When Chuck Klosterman states that Van Halen's 'The Cradle will Rock' is exactly the most average rock record ever made, it is not so much this preposterous presumption that amazes me but the fact that I am prepared to believe him. This perhaps says a great deal about the business of writing. Taking a scientific measure to a supposedly creative field - but one crucially mediated by all sorts of quasi scientific agencies, invisible agencies the surface of which we would only understand as 'the tip of the iceberg' as in, for instance, the massage to 'FM radio playability'- is very smart, also silly, arrogant, presumptuous and to many just annoying. However I will think on whether 'The Cradle Will Rock' is exactly the most average rock record ever made all day. Perhaps I don't have enough to do, but that is exactly what I do, and it's not so far from the practice of architectural criticism.
Or take Raymond Chandler writing in 1946 on the Oscars ceremony (find it in his collected letters) a fabulous encapsulation of recognition, interpretation, profound understanding, resignation, and inward despair. Chandler was about to leave Hollywood, despite it's having brought him plenty of money, his understanding of the idiocy of the movie business is wrought in a play over three pages on the almost mathematical inevitability of this idiocy which is as pertinent today as the day it was written, hence the deep sense of tragedy.
The same can be brought to a discussion of late Corbu -but I won't do that just now- or, with closer proximity, the Case Study Houses, the precursor of IKEA. Built ostensibly for 'progressives', these first evocations of lifestyle modernism, in Hollywood or thereabouts, have presented us with a basic conundrum; can architects design houses for the average person, or rather, could they do it under those particular circumstances? A basic question you would think. However if the answer, for all sorts of reasons, is 'no they couldn't' then you are probably in the soup with regard to most of your presumptions about what architecture can do.
It took John Chase to smash the idolatry, fostered by progressives (those who go yachting at weekends) with his simple remark that such neat houses, in Hollywood, would be bought and sold and as naturally as night follows day remodeled as Grecco-Roman by people for whom doing just that was their daily bread. This was, after all, Hollywood! If they wanted a front door just like Johnny Matthis they were going to get one. It took others to note that Case Study 22 was now merely the province of Barclaycard, Robbie Williams and British Airways advertising and window cleaners carrying vast insurance policies. It took Neil Jackson to blow a few myths about Craig Ellwood and automatically make him a far more interesting, human, fallible modern master than anybody thought he was (Case Study 16 is in my opinion exquisite, even to the point of it being absurdly cramped on the site - a fact which somehow makes it better).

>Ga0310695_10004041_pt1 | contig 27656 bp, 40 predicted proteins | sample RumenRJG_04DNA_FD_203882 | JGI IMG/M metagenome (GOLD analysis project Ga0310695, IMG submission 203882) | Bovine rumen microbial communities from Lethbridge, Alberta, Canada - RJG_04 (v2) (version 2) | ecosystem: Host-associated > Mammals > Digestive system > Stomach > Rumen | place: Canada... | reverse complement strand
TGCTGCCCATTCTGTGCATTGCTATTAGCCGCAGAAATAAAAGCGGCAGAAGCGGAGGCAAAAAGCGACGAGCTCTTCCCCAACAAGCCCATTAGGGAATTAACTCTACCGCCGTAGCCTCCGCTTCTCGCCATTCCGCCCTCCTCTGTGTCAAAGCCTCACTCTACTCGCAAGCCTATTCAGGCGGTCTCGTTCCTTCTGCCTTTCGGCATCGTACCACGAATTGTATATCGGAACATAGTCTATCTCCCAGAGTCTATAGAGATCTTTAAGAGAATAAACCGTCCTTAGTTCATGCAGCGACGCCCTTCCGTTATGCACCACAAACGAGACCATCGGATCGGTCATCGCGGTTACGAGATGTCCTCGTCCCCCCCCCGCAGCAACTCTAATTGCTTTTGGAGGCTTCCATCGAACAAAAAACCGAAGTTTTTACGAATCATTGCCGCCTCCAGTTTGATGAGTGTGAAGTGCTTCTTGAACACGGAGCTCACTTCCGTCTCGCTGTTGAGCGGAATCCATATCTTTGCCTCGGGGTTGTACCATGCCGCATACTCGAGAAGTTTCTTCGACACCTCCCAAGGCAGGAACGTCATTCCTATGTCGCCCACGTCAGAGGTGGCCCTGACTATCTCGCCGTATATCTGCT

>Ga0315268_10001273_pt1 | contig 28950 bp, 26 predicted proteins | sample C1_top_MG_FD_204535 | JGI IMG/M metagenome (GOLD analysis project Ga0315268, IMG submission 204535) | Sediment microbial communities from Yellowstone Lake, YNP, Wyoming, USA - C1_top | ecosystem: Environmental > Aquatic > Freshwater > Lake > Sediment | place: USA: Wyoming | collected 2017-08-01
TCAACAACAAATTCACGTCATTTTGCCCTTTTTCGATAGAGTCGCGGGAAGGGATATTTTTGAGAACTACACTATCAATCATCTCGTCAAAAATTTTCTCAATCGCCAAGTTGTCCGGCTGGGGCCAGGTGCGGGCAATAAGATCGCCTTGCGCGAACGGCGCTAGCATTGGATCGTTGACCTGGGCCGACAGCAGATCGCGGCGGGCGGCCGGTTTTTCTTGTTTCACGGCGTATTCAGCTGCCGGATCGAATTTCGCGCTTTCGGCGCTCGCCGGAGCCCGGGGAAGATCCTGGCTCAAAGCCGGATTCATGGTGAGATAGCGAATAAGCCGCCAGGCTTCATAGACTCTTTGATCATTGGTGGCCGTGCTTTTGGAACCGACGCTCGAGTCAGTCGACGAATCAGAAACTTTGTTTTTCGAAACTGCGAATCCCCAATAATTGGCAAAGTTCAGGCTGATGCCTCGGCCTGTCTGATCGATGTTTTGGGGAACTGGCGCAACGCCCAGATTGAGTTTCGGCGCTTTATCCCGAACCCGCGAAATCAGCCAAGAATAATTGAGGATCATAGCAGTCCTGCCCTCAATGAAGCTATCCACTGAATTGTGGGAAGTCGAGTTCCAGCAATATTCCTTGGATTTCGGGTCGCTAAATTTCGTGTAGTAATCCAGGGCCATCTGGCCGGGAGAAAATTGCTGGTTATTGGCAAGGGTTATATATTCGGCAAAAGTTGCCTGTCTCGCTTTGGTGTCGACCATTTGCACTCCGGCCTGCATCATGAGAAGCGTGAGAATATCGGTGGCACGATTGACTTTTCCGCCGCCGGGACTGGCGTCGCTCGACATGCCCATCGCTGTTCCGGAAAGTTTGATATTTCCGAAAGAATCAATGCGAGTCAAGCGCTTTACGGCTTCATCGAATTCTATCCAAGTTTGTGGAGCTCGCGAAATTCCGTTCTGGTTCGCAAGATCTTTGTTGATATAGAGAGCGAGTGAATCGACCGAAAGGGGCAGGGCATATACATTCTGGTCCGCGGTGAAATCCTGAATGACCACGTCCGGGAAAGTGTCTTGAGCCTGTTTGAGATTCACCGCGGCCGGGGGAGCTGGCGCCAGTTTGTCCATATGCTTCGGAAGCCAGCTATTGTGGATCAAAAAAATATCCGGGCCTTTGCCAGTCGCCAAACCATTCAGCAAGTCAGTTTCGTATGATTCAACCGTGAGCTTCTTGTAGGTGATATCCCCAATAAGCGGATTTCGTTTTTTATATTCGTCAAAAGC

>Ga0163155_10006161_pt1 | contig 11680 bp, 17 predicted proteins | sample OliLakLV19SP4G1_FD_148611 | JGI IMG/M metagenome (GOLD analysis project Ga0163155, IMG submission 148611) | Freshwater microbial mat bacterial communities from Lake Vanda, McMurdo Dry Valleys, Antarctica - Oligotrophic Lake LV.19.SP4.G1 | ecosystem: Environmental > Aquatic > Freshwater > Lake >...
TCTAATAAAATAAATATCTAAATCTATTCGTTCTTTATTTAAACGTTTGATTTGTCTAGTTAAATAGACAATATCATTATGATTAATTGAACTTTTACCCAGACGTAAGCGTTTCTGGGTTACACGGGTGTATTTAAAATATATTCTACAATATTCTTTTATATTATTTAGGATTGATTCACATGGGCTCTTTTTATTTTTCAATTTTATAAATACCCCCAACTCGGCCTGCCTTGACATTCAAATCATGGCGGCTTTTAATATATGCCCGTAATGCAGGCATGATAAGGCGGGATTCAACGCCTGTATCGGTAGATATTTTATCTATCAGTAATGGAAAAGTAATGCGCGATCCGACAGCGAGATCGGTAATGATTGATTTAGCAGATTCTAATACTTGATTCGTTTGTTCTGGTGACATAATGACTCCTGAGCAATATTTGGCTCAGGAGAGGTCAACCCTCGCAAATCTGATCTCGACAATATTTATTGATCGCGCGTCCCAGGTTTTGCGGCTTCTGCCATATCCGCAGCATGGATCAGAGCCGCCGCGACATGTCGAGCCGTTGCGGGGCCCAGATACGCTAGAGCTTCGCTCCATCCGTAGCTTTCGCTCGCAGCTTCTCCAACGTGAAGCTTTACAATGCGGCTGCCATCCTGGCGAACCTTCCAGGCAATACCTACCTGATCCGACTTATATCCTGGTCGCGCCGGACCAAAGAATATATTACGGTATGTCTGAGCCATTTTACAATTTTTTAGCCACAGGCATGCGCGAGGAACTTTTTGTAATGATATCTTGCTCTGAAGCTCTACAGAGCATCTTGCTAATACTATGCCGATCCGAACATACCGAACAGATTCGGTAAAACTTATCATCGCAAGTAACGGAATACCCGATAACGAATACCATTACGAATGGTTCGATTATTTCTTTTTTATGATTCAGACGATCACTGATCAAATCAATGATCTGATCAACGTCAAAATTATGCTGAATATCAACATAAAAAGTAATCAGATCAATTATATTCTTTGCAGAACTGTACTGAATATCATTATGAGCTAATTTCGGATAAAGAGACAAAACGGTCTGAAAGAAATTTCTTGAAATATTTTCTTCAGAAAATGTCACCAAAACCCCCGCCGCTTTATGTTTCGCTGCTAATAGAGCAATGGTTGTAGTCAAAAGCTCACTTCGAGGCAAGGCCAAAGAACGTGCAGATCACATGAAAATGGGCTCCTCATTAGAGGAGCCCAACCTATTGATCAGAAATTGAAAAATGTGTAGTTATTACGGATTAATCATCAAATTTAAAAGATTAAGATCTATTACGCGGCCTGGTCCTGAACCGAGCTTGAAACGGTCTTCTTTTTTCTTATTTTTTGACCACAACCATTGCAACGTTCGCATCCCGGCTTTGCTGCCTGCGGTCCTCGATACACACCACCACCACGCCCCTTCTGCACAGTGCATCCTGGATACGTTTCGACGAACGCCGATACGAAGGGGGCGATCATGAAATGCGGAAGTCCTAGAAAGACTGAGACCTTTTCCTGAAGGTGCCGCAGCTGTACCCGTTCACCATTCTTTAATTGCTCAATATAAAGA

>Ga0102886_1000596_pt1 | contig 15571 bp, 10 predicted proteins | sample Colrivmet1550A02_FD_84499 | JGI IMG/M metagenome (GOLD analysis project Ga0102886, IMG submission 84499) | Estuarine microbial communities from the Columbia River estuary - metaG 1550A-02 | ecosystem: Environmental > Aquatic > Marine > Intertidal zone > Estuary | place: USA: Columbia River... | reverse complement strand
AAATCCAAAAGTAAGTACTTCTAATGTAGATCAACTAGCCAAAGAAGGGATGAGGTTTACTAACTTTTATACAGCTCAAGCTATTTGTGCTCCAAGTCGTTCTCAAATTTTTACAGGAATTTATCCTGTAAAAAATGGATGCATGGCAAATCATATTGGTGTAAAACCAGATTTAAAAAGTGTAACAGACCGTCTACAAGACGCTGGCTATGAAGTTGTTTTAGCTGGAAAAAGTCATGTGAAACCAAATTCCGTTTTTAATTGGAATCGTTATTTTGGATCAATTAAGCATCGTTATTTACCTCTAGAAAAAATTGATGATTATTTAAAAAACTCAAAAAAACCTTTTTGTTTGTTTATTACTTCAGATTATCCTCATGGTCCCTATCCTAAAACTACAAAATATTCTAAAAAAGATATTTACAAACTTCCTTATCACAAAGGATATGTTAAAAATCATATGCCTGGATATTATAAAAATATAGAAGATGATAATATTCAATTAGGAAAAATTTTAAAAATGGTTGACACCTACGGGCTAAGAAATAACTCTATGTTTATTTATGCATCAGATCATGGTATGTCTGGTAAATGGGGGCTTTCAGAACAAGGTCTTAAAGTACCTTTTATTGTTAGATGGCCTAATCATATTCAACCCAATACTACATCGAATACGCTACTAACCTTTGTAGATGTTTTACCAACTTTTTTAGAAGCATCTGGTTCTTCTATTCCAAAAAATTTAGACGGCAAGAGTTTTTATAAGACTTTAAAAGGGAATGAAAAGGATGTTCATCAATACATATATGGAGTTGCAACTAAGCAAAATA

To wit, what? Well changing the context entirely, as bewildered pundits and politicians wonder at why today's neoliberalist youth was inspired to riot across Britain - refusing to understand it's inevitability, it's root cause, as whole generations have nothing to do but sublimate their ancient right to go down the mines and kill in wars on Playstation - as they bleat for better this or better that (which usually means some ersatz sense of 'community', 'character', 'resilience', 'meaning' etc to be applied somehow restoratively- unfortunately not a million miles away from 'blood and soil') they better grab some ancient mathematical truth about capitalism; bad things happen and it is not usually architecture's fault. In fact I doubt anybody has ever rioted over architecture. Meanwhile only the deluded have danced to it. Humans appear to adapt to the most appalling conditions. Architecture is a rather trivial subset to be ranked in our consumption of material not too far above Raymond Chandlers mystery stories or David Lee Roth's magisterial WOA WOAHHs!!